The G.O.P. Goes Full-on Extremist

There are no moderate Republicans in the House of Representatives.

Oh, no doubt some members are privately appalled by the views of Mike Johnson, the new speaker. But what they think in the privacy of their own minds isn’t important. What matters is what they do — and every single one of them went along with the selection of a radical extremist.

In fact, Johnson is more extreme than most people, I think even political reporters, fully realize.

Much of the reporting on Johnson has, understandably, focused on his role in the efforts to overturn the 2020 election. Let me say, by the way, that the widely used term “election denial” is a euphemism that softens and blurs what we’re really talking about. Trying to keep your party in power after it lost a free and fair election, without a shred of evidence of significant fraud, isn’t just denial; it’s a betrayal of democracy.

There has also been considerable coverage of Johnson’s right-wing social views, but I’m not sure how many people grasp the depth of his intolerance. Johnson isn’t just someone who wants to legalize discrimination against L.G.B.T.Q. Americans and ban gay marriage; he’s on record as defending the criminalization of gay sex.

But Johnson’s extremism, and that of the party that chose him, goes beyond rejecting democracy and trying to turn back the clock on decades of social progress. He has also espoused a startlingly reactionary economic agenda.

Until his sudden elevation to speaker, Johnson was a relatively little-known figure. But he did serve for a time as chairman of the Republican Study Committee, a group that devises policy proposals. And now that Johnson has become the face of his party, people really should look at the budget proposal the committee released for 2020 under his chairmanship.

For if you read that proposal carefully, getting past the often mealy-mouthed language, you realize that it calls for the evisceration of the U.S. social safety net — not just programs for the poor, but also policies that form the bedrock of financial stability for the American middle class.

Start with Social Security, where the budget calls for raising the retirement age — already set to rise to 67 — to 69 or 70, with possible further increases as life expectancy rises.

On the surface, this might sound plausible. Until Covid produced a huge drop, average U.S. life expectancy at age 65 was steadily rising over time. But there is a huge and growing gap between the number of years affluent Americans can expect to live and life expectancy for lower-income groups, including not just the poor but also much of the working class. So raising the retirement age would fall hard on less fortunate Americans — precisely the people who depend most on Social Security.

Then there’s Medicare, for which the budget proposes increasing the eligibility age “so it is aligned with the normal retirement age for Social Security and then indexing this age to life expectancy.” Translation: Raise the Medicare age from 65 to 70, then keep raising it.

Wait, there’s more. Most nonelderly Americans receive health insurance through their employers. But this system depends greatly on policies that the study committee proposed eliminating. You see, benefits don’t count as taxable income — but in order to maintain this tax advantage, companies (roughly speaking) must cover all their employees, as opposed to offering benefits only to highly compensated individuals.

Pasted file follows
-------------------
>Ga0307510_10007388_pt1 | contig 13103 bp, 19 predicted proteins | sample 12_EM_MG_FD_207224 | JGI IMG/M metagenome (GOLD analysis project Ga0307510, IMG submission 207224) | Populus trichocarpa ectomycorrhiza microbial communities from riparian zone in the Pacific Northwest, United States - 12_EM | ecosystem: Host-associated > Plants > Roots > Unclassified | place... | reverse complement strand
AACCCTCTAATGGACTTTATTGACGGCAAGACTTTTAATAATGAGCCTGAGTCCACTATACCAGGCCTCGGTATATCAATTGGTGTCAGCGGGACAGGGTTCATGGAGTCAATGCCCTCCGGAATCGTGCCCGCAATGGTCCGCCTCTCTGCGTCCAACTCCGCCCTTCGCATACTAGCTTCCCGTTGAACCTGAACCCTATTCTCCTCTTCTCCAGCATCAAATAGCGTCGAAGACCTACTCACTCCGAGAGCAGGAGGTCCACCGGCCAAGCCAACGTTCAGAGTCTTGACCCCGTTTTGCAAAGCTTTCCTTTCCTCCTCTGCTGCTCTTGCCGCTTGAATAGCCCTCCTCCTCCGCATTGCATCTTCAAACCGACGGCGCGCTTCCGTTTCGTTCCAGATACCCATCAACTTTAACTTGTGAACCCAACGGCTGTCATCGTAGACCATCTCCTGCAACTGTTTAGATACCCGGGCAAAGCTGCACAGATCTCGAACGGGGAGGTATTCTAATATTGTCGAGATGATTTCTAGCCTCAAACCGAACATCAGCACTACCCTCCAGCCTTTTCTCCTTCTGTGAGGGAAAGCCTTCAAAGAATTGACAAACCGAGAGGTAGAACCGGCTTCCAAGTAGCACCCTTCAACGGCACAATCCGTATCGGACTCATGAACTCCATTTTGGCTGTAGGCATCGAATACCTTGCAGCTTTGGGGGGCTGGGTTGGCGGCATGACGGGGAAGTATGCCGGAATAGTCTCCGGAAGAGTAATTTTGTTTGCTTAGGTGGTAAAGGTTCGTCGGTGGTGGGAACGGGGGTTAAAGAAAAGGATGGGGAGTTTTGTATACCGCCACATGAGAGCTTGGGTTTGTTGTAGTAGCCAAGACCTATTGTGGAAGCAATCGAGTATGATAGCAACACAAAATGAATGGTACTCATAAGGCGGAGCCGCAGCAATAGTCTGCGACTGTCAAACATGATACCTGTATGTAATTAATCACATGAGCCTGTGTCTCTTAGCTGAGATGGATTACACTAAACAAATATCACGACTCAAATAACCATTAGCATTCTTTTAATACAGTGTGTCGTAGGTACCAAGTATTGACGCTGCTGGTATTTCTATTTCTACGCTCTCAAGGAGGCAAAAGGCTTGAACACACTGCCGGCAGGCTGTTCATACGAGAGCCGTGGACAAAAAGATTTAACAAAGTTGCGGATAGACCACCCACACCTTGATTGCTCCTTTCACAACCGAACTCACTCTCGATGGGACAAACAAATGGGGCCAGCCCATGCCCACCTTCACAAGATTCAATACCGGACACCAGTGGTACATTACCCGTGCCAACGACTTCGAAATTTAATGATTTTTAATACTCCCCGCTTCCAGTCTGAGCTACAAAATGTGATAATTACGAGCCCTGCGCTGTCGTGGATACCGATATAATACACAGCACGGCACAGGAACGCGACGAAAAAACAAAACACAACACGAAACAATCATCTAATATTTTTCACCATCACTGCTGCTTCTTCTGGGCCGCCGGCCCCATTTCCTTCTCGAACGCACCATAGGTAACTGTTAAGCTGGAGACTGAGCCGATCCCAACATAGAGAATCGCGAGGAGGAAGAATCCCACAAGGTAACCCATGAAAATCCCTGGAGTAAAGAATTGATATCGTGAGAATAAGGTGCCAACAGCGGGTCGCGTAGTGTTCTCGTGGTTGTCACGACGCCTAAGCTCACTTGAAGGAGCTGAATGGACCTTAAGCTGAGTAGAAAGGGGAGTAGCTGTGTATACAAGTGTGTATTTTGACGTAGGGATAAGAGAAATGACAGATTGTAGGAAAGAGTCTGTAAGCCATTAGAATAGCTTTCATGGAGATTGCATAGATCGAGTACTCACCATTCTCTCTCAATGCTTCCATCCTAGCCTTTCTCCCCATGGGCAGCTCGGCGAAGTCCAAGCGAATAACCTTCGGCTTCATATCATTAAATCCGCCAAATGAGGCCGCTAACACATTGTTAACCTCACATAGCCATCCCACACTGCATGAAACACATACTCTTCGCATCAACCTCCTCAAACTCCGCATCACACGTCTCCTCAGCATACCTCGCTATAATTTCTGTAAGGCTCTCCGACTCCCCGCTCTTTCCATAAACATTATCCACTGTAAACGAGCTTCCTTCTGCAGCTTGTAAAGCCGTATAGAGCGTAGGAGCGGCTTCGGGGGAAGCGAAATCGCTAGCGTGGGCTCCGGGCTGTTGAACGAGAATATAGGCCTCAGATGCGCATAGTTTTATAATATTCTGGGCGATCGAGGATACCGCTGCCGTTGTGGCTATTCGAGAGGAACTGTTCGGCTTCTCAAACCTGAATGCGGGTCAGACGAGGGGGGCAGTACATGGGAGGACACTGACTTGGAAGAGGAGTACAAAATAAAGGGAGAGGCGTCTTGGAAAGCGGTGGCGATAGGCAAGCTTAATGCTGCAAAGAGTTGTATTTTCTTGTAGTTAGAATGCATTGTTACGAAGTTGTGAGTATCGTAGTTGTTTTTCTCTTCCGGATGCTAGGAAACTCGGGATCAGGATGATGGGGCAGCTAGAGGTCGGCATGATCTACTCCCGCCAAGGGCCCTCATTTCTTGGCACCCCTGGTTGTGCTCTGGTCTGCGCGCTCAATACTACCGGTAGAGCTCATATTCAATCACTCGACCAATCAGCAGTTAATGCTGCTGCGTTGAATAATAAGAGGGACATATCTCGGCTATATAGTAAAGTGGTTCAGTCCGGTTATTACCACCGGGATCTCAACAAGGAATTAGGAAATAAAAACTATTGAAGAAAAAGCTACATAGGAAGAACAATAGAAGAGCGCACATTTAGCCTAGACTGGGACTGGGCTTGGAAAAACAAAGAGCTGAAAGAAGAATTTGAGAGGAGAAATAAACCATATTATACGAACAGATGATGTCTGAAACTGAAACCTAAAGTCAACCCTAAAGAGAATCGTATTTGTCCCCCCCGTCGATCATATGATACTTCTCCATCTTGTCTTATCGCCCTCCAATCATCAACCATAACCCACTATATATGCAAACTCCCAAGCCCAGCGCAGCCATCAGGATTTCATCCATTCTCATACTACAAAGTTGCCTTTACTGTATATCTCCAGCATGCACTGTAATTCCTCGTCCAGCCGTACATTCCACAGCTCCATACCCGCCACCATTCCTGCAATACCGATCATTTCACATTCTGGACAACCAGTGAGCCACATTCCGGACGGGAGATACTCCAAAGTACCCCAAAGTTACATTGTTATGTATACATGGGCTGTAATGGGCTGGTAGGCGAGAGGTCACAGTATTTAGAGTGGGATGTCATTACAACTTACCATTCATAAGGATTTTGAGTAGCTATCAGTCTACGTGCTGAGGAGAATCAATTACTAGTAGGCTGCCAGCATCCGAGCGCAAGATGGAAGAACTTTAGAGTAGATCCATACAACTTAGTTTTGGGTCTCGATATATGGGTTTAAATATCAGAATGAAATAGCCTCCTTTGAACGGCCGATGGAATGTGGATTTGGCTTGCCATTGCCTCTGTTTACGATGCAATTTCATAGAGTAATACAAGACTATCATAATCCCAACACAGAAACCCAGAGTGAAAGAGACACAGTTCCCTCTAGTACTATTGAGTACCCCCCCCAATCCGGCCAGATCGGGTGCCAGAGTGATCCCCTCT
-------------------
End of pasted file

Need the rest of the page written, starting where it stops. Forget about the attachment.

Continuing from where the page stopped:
The committee budget would eliminate this incentive for broad coverage by limiting the tax deduction for employer benefits and offering the same deduction for insurance purchased by individuals. As a result, some employers would probably just give their top earners cash, which they could use to buy expensive individual plans, while dropping coverage for the rest of their workers.

Oh, and it goes almost without saying that the budget would impose savage cuts — $3 trillion over a decade — on Medicaid, children’s health coverage and subsidies that help lower-income Americans afford insurance under the Affordable Care Act.

How many Americans would lose health insurance under these proposals? Back in 2017 the Congressional Budget Office estimated that Donald Trump’s attempt to repeal Obamacare would cause 23 million Americans to lose coverage. The Republican Study Committee’s proposals are far more draconian and far-reaching, so the losses would presumably be much bigger.

So Mike Johnson is on record advocating policies on retirement, health care and other areas I don’t have space to get into, like food stamps, that would basically end American society as we know it. We would become a vastly crueler and less secure nation, with far more sheer misery.

I think it’s safe to say that these proposals would be hugely unpopular — if voters knew about them. But will they?

Actually, I’d like to see some focus groups asking what Americans think of Johnson’s policy positions. Here’s my guess, based on previous experience: Many voters will simply refuse to believe that prominent Republicans, let alone the speaker of the House, are really advocating such terrible things.

But they are and he is. The G.O.P. has gone full-on extremist, on economic as well as social issues. The question now is whether the American public will notice.

The Times is committed to publishing a diversity of letters to the editor. We’d like to hear what you think about this or any of our articles. Here are some tips. And here’s our email: [email protected].

Follow The New York Times Opinion section on Facebook, Twitter (@NYTopinion) and Instagram.

Back to top button